Keeping Esther in her Toronto home was a municipal violation. So the Dads decided to open an animal sanctuary called Happily Ever Esther. They crowdfunded the purchase of a farm and raised far more than the $400,000 they were asking for – all from strangers.

Esther and her dads have been in the news and on the news all over the world. Celebrities have come to visit her. People flock to see her, make donations and passionately share her story.

I’ve wondered often what has made Esther the Wonder Pig such an incredibly popular phenomena. After all, there are loads of cute animals on social media. There’s a ton of funny stuff too, and vegan recipes and calls to action against animal cruelty abound on the internet. So what is the magic of Esther and her Dads?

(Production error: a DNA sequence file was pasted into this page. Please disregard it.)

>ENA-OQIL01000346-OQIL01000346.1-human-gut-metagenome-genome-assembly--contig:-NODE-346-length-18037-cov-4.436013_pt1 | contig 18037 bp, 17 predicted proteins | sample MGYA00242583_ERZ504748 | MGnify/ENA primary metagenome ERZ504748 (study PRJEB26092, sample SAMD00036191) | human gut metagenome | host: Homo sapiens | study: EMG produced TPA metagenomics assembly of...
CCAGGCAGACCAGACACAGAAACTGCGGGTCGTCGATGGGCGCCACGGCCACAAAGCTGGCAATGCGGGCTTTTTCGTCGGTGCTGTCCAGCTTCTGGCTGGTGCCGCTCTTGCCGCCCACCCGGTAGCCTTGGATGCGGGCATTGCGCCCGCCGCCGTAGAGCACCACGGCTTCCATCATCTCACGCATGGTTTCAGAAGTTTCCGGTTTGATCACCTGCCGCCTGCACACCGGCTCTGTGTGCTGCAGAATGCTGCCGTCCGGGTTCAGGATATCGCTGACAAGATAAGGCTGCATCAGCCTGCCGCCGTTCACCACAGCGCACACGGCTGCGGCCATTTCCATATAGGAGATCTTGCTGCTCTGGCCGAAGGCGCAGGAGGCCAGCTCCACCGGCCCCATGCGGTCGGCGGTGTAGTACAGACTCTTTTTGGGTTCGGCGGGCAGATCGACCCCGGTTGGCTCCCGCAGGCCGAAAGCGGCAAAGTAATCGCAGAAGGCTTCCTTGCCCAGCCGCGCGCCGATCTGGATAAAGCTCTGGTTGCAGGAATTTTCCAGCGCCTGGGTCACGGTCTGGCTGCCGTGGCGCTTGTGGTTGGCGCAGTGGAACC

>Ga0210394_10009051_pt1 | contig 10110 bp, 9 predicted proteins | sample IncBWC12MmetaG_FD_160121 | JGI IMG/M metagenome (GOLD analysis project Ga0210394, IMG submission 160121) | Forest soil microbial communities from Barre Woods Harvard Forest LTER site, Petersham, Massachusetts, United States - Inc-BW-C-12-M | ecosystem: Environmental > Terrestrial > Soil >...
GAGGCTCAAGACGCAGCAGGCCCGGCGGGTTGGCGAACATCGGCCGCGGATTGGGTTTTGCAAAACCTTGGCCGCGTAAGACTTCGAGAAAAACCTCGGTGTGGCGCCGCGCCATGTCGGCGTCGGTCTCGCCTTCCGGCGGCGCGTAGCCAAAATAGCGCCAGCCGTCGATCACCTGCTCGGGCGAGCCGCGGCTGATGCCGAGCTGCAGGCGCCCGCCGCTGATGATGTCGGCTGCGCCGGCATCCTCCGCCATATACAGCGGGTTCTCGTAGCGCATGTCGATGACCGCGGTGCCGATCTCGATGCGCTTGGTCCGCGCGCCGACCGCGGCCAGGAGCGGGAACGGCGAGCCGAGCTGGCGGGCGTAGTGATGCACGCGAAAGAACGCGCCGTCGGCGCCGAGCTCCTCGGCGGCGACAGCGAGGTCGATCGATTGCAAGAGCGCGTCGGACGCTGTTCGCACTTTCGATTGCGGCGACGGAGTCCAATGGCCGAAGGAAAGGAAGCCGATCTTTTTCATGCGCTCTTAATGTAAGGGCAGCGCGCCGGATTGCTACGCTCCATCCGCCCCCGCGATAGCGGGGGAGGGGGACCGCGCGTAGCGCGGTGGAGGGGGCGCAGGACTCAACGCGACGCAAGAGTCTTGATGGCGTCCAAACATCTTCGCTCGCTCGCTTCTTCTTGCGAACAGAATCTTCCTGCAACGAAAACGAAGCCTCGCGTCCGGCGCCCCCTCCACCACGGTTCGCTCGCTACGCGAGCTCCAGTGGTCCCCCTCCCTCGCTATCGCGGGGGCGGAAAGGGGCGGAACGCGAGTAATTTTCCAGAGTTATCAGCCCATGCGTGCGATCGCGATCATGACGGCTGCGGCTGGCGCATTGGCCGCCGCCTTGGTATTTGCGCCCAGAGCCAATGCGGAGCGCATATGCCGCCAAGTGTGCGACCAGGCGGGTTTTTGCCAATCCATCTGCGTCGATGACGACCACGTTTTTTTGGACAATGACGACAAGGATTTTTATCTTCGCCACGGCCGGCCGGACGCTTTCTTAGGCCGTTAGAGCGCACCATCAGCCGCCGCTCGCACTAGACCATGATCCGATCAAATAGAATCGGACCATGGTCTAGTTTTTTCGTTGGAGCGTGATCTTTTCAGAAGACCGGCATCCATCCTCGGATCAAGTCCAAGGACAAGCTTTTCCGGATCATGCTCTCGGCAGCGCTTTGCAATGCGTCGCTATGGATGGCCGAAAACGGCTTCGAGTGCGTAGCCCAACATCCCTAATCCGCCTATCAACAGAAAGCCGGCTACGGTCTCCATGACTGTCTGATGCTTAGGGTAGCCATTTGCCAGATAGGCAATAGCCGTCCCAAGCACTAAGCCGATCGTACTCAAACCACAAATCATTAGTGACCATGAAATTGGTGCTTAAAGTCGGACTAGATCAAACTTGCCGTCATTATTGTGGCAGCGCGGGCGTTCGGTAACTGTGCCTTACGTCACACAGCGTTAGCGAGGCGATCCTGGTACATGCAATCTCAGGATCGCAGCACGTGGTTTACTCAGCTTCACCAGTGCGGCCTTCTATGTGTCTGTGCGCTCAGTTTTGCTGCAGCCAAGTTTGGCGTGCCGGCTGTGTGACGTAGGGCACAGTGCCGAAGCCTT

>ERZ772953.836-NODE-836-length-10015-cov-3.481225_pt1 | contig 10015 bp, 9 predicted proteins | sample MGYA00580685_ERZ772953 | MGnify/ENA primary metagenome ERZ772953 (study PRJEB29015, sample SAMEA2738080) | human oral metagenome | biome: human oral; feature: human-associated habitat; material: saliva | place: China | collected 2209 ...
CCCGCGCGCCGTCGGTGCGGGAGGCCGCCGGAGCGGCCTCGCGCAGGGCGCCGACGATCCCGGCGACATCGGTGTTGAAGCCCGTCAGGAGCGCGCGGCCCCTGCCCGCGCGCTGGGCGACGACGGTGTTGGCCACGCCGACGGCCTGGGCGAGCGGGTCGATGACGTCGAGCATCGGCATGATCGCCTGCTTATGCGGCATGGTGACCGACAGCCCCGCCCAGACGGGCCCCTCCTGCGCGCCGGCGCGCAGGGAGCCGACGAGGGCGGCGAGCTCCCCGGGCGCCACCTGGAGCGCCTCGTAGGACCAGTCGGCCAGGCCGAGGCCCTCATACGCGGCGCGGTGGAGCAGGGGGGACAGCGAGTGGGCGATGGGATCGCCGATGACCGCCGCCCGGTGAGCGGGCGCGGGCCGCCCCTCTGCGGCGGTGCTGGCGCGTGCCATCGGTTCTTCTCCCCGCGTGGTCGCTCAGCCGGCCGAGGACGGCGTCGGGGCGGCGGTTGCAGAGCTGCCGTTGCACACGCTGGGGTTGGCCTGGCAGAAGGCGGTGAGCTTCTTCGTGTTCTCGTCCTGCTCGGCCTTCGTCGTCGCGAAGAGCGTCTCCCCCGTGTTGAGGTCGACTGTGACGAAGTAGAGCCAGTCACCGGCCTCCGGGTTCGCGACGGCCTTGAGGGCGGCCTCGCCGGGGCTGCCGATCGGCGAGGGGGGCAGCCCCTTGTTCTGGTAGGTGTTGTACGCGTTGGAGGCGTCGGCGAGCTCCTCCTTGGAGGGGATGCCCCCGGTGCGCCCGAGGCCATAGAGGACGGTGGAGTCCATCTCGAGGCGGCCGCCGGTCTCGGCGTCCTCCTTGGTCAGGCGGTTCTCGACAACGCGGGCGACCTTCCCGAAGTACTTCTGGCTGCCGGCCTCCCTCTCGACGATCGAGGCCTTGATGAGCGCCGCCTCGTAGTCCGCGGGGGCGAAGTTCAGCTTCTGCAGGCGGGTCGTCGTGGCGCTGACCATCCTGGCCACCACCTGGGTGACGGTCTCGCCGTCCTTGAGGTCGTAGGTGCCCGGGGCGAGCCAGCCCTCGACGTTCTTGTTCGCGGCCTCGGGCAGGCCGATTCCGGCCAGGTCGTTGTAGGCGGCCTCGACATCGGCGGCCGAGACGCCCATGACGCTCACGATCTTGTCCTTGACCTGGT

I believe it’s the permission they give us. The permission we rarely are given (or take!) to be ourselves.
To love openly.
To be vulnerable.
To ask for help.
To be kind and generous.
To care desperately.
To be authentic.
To be different.
To be brave.
To dream.
To challenge the status quo.
To embrace and welcome others.

It’s a marvelous gift. And when you receive it and open it up, you automatically pass it on to others.

So wave your freak flags, love and shine on!

Blueberry banana pancakes


These pancakes are completely vegan and surprised me with their fluffy texture and utter deliciousness. Since I live in the heart of the world’s pretty tiny maple-syrup-production area, these babies are happily swimming in maple syrup. But they’d be great with jam, a dusting of sugar or just on their own.

You will need:
1 ripe banana mashed
1 cup flour
1 1/4 cup almond or other plant-based milk
1 Tbsp sweetener – I used maple syrup, but sugar or brown sugar or agave are all fine. If you use honey, well, then they’re not vegan anymore
2 tsp baking powder
2 Tbsp walnut pieces (optional)
½ – 2/3 cup blueberries